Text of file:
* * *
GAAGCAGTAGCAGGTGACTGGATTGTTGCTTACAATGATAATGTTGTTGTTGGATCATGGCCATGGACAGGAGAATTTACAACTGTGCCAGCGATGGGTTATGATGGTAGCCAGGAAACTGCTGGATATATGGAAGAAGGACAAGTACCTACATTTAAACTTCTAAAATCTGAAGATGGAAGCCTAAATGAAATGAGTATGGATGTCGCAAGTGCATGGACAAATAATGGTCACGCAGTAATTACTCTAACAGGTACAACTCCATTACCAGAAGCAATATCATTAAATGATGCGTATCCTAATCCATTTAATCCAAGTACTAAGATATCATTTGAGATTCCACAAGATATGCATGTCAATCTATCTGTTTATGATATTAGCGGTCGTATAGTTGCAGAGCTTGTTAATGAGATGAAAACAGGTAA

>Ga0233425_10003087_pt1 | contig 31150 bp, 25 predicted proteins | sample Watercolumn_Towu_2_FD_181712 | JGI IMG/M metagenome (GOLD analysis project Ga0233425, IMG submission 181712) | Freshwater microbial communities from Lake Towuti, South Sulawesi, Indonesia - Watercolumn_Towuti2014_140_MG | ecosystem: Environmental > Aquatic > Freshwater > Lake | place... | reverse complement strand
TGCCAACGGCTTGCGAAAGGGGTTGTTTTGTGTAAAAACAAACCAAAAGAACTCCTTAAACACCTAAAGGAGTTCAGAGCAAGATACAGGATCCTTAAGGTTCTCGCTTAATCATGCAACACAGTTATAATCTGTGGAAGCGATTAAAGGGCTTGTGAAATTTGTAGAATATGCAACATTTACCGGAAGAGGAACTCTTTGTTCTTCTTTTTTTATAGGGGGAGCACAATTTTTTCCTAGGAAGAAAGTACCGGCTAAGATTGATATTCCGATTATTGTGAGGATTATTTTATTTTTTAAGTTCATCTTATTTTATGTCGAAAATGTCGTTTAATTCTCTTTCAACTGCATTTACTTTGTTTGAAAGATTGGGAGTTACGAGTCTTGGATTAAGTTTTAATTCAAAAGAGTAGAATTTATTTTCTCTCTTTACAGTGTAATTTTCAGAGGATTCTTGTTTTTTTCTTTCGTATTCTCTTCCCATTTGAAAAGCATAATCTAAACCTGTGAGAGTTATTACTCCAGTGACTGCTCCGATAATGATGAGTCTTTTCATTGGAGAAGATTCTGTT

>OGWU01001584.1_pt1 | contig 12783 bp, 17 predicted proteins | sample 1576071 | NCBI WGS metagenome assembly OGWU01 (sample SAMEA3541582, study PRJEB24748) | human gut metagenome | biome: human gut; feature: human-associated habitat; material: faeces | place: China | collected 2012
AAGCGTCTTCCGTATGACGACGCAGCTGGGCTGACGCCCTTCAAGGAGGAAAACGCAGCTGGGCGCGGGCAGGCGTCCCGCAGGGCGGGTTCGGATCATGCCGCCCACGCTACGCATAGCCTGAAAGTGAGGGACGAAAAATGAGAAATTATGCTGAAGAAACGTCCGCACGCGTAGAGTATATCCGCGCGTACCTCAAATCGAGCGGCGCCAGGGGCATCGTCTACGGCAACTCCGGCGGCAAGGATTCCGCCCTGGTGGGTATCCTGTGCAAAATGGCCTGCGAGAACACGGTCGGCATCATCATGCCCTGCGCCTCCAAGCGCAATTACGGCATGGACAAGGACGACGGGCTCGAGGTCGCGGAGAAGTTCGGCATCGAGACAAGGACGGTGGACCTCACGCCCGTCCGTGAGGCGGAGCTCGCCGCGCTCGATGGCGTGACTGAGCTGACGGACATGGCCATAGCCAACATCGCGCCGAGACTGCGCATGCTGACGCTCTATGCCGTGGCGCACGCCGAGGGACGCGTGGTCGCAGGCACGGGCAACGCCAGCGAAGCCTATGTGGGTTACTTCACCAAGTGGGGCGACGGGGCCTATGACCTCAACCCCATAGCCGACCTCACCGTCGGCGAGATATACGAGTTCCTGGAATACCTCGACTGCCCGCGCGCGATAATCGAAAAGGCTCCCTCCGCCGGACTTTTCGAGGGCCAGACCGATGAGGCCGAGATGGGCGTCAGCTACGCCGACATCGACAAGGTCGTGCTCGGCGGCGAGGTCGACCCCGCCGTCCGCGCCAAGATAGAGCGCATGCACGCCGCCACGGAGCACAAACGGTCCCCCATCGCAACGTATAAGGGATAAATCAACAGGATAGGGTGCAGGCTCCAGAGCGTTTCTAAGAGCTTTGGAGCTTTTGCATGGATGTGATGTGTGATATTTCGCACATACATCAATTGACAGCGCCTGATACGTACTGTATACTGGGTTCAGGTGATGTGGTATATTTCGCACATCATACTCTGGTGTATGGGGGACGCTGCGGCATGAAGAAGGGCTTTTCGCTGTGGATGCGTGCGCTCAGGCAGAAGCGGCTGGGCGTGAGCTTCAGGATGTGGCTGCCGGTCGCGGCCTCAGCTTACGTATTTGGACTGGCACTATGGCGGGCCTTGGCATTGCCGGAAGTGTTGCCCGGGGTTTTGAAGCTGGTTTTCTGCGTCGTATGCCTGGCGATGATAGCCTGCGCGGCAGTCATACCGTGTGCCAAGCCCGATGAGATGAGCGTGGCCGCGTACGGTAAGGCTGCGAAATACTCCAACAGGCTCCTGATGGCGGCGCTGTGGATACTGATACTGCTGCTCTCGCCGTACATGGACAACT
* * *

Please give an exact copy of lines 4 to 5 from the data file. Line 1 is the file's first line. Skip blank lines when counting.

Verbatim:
>OGWU01001584.1_pt1 | contig 12783 bp, 17 predicted proteins | sample 1576071 | NCBI WGS metagenome assembly OGWU01 (sample SAMEA3541582, study PRJEB24748) | human gut metagenome | biome: human gut; feature: human-associated habitat; material: faeces | place: China | collected 2012
AAGCGTCTTCCGTATGACGACGCAGCTGGGCTGACGCCCTTCAAGGAGGAAAACGCAGCTGGGCGCGGGCAGGCGTCCCGCAGGGCGGGTTCGGATCATGCCGCCCACGCTACGCATAGCCTGAAAGTGAGGGACGAAAAATGAGAAATTATGCTGAAGAAACGTCCGCACGCGTAGAGTATATCCGCGCGTACCTCAAATCGAGCGGCGCCAGGGGCATCGTCTACGGCAACTCCGGCGGCAAGGATTCCGCCCTGGTGGGTATCCTGTGCAAAATGGCCTGCGAGAACACGGTCGGCATCATCATGCCCTGCGCCTCCAAGCGCAATTACGGCATGGACAAGGACGACGGGCTCGAGGTCGCGGAGAAGTTCGGCATCGAGACAAGGACGGTGGACCTCACGCCCGTCCGTGAGGCGGAGCTCGCCGCGCTCGATGGCGTGACTGAGCTGACGGACATGGCCATAGCCAACATCGCGCCGAGACTGCGCATGCTGACGCTCTATGCCGTGGCGCACGCCGAGGGACGCGTGGTCGCAGGCACGGGCAACGCCAGCGAAGCCTATGTGGGTTACTTCACCAAGTGGGGCGACGGGGCCTATGACCTCAACCCCATAGCCGACCTCACCGTCGGCGAGATATACGAGTTCCTGGAATACCTCGACTGCCCGCGCGCGATAATCGAAAAGGCTCCCTCCGCCGGACTTTTCGAGGGCCAGACCGATGAGGCCGAGATGGGCGTCAGCTACGCCGACATCGACAAGGTCGTGCTCGGCGGCGAGGTCGACCCCGCCGTCCGCGCCAAGATAGAGCGCATGCACGCCGCCACGGAGCACAAACGGTCCCCCATCGCAACGTATAAGGGATAAATCAACAGGATAGGGTGCAGGCTCCAGAGCGTTTCTAAGAGCTTTGGAGCTTTTGCATGGATGTGATGTGTGATATTTCGCACATACATCAATTGACAGCGCCTGATACGTACTGTATACTGGGTTCAGGTGATGTGGTATATTTCGCACATCATACTCTGGTGTATGGGGGACGCTGCGGCATGAAGAAGGGCTTTTCGCTGTGGATGCGTGCGCTCAGGCAGAAGCGGCTGGGCGTGAGCTTCAGGATGTGGCTGCCGGTCGCGGCCTCAGCTTACGTATTTGGACTGGCACTATGGCGGGCCTTGGCATTGCCGGAAGTGTTGCCCGGGGTTTTGAAGCTGGTTTTCTGCGTCGTATGCCTGGCGATGATAGCCTGCGCGGCAGTCATACCGTGTGCCAAGCCCGATGAGATGAGCGTGGCCGCGTACGGTAAGGCTGCGAAATACTCCAACAGGCTCCTGATGGCGGCGCTGTGGATACTGATACTGCTGCTCTCGCCGTACATGGACAACT